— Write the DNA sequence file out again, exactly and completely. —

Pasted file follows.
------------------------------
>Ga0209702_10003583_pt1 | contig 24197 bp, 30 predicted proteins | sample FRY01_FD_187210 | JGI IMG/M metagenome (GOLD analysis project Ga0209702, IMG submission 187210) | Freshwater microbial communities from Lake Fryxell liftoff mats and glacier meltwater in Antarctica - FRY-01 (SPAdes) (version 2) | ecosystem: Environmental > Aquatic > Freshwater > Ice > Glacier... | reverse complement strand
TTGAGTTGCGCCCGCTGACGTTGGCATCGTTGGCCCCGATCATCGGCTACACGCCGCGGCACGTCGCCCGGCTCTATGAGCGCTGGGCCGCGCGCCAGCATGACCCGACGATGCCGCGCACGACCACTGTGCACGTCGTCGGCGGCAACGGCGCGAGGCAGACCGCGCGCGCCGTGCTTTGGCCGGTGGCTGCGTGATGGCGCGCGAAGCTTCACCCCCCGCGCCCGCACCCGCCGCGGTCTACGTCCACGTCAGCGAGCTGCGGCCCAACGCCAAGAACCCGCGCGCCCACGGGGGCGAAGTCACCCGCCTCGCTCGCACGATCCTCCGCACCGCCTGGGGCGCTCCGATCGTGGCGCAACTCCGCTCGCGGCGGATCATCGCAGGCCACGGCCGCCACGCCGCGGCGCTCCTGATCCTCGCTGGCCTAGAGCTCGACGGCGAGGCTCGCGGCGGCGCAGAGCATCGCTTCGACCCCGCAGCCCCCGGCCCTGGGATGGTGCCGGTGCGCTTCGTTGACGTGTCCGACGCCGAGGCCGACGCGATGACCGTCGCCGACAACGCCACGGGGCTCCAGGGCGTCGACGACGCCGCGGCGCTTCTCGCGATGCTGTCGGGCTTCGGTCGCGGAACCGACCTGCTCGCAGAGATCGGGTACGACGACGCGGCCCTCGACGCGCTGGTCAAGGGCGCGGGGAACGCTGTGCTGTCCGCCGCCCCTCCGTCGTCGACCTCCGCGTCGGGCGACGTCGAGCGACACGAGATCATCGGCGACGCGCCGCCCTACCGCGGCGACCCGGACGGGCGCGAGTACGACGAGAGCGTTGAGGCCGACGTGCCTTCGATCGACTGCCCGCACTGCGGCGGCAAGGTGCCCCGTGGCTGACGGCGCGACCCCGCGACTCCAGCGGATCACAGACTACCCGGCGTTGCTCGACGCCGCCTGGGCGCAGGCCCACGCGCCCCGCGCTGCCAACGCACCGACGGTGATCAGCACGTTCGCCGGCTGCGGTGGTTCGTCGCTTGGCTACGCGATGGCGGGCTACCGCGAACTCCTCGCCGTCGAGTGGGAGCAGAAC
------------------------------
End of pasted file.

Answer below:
>Ga0209702_10003583_pt1 | contig 24197 bp, 30 predicted proteins | sample FRY01_FD_187210 | JGI IMG/M metagenome (GOLD analysis project Ga0209702, IMG submission 187210) | Freshwater microbial communities from Lake Fryxell liftoff mats and glacier meltwater in Antarctica - FRY-01 (SPAdes) (version 2) | ecosystem: Environmental > Aquatic > Freshwater > Ice > Glacier... | reverse complement strand
TTGAGTTGCGCCCGCTGACGTTGGCATCGTTGGCCCCGATCATCGGCTACACGCCGCGGCACGTCGCCCGGCTCTATGAGCGCTGGGCCGCGCGCCAGCATGACCCGACGATGCCGCGCACGACCACTGTGCACGTCGTCGGCGGCAACGGCGCGAGGCAGACCGCGCGCGCCGTGCTTTGGCCGGTGGCTGCGTGATGGCGCGCGAAGCTTCACCCCCCGCGCCCGCACCCGCCGCGGTCTACGTCCACGTCAGCGAGCTGCGGCCCAACGCCAAGAACCCGCGCGCCCACGGGGGCGAAGTCACCCGCCTCGCTCGCACGATCCTCCGCACCGCCTGGGGCGCTCCGATCGTGGCGCAACTCCGCTCGCGGCGGATCATCGCAGGCCACGGCCGCCACGCCGCGGCGCTCCTGATCCTCGCTGGCCTAGAGCTCGACGGCGAGGCTCGCGGCGGCGCAGAGCATCGCTTCGACCCCGCAGCCCCCGGCCCTGGGATGGTGCCGGTGCGCTTCGTTGACGTGTCCGACGCCGAGGCCGACGCGATGACCGTCGCCGACAACGCCACGGGGCTCCAGGGCGTCGACGACGCCGCGGCGCTTCTCGCGATGCTGTCGGGCTTCGGTCGCGGAACCGACCTGCTCGCAGAGATCGGGTACGACGACGCGGCCCTCGACGCGCTGGTCAAGGGCGCGGGGAACGCTGTGCTGTCCGCCGCCCCTCCGTCGTCGACCTCCGCGTCGGGCGACGTCGAGCGACACGAGATCATCGGCGACGCGCCGCCCTACCGCGGCGACCCGGACGGGCGCGAGTACGACGAGAGCGTTGAGGCCGACGTGCCTTCGATCGACTGCCCGCACTGCGGCGGCAAGGTGCCCCGTGGCTGACGGCGCGACCCCGCGACTCCAGCGGATCACAGACTACCCGGCGTTGCTCGACGCCGCCTGGGCGCAGGCCCACGCGCCCCGCGCTGCCAACGCACCGACGGTGATCAGCACGTTCGCCGGCTGCGGTGGTTCGTCGCTTGGCTACGCGATGGCGGGCTACCGCGAACTCCTCGCCGTCGAGTGGGAGCAGAAC